Negligence, Employer's liability, In use of electricity. Evidence, Competency, Admissions and confessions, Relevancy and materiality. Witness, Deposition. Practice, Civil, Conduct of trial, Interrogatories, Entry of judgment, Amendment. Supreme Judicial Court. Election.
One, who had been set at work by his employer at stripping the lead covering from certain wire cables used for conducting electricity and who knew of the risk of working upon or near to such cables when they are heavily charged,
so that there was no duty on the part of the employer to warn him as to the danger attending the work, cannot maintain an action against his employer at common law, whatever his rights may be under St. 1909, c. 514, § 127, cl. 2, for injuries sustained by him because of the negligence of a foreman under whom he worked in assuring him that the work could be done safely and in telling him that the electricity had been shut off from the cables and in ordering him to use an improper tool for the work, such foreman being his fellow servant.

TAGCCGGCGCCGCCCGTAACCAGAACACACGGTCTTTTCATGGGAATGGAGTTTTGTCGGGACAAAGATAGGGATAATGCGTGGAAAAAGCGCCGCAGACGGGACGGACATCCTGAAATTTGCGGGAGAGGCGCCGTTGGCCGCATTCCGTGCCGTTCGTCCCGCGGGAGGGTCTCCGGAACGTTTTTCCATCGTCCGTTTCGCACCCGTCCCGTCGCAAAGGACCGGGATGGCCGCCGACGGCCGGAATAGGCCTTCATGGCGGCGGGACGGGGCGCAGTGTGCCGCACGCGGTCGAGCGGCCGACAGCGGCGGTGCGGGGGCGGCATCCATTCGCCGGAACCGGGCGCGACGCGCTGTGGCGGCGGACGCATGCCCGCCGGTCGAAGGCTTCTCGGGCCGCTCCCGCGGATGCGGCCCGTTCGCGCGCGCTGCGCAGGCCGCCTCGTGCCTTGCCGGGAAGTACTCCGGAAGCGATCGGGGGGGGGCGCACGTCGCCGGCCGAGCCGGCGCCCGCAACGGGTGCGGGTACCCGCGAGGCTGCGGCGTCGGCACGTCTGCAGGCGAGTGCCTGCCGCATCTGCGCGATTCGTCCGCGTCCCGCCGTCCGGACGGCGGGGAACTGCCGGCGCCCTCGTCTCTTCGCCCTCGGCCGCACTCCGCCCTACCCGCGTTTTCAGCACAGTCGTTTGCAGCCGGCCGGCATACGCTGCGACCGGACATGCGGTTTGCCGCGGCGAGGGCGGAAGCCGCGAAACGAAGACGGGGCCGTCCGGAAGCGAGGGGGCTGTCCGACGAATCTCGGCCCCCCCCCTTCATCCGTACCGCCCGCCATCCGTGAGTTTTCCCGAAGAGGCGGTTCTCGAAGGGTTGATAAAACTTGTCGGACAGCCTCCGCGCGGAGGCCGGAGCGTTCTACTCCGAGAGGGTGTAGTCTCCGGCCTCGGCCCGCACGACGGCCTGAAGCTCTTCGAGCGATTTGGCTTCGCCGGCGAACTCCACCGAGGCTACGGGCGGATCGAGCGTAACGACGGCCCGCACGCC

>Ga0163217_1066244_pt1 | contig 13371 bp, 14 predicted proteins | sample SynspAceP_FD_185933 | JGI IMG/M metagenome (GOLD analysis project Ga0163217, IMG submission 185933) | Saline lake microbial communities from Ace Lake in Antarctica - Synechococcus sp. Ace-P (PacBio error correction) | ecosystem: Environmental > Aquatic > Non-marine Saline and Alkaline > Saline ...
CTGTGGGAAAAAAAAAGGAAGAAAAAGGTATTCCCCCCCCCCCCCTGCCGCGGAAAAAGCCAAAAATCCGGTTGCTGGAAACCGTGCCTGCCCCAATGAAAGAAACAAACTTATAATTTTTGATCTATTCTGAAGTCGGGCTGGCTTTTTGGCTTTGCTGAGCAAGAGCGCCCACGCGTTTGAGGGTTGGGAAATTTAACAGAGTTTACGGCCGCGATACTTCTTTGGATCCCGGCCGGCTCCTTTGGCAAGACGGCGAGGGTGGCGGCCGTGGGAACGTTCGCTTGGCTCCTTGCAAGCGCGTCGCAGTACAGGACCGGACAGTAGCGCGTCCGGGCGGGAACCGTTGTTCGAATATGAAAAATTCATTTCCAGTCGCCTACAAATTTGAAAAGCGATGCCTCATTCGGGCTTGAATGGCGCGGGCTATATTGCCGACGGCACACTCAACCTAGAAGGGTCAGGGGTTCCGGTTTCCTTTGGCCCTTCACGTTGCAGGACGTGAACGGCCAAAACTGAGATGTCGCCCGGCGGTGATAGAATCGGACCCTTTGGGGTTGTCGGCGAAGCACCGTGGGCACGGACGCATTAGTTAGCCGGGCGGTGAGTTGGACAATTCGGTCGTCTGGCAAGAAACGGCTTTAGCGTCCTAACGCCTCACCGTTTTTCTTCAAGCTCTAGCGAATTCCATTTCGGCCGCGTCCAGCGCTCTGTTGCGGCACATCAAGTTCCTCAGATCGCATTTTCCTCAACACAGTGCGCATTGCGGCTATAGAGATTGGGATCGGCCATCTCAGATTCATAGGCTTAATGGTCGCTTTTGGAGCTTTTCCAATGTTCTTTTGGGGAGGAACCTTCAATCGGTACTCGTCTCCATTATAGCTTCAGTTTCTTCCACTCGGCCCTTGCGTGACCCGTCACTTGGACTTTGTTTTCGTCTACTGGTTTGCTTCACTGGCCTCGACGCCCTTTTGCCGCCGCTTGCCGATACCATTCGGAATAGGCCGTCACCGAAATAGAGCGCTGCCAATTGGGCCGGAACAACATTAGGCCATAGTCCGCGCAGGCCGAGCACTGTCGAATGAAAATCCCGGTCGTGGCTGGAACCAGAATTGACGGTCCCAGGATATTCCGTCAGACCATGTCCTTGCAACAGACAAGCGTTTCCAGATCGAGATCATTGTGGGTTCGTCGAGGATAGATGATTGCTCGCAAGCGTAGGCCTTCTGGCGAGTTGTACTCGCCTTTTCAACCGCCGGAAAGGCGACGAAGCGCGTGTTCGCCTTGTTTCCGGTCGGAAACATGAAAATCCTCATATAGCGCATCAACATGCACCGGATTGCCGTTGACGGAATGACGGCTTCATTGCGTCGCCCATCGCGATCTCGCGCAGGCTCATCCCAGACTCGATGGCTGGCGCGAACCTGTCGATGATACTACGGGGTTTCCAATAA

There is no duty incumbent upon an employer to warn an employee, who for some weeks has been at work for the employer at an electric power house and who on a certain day has been set at work at stripping the lead covering from wire cables used for the conducting of electricity, of the general danger in working upon or near such cables when they are heavily charged with electricity, especially when the employee is fully aware of such risk.
A plaintiff should not be allowed in cross-examination of a witness for the defendant to show that there had been an attempt or offer to compromise the plaintiff's claim.
In proving incompetency of a servant of the defendant in an action for personal injuries by an employee against his employer, evidence of a previous accident to the plaintiff caused by the negligence of the servant is not competent.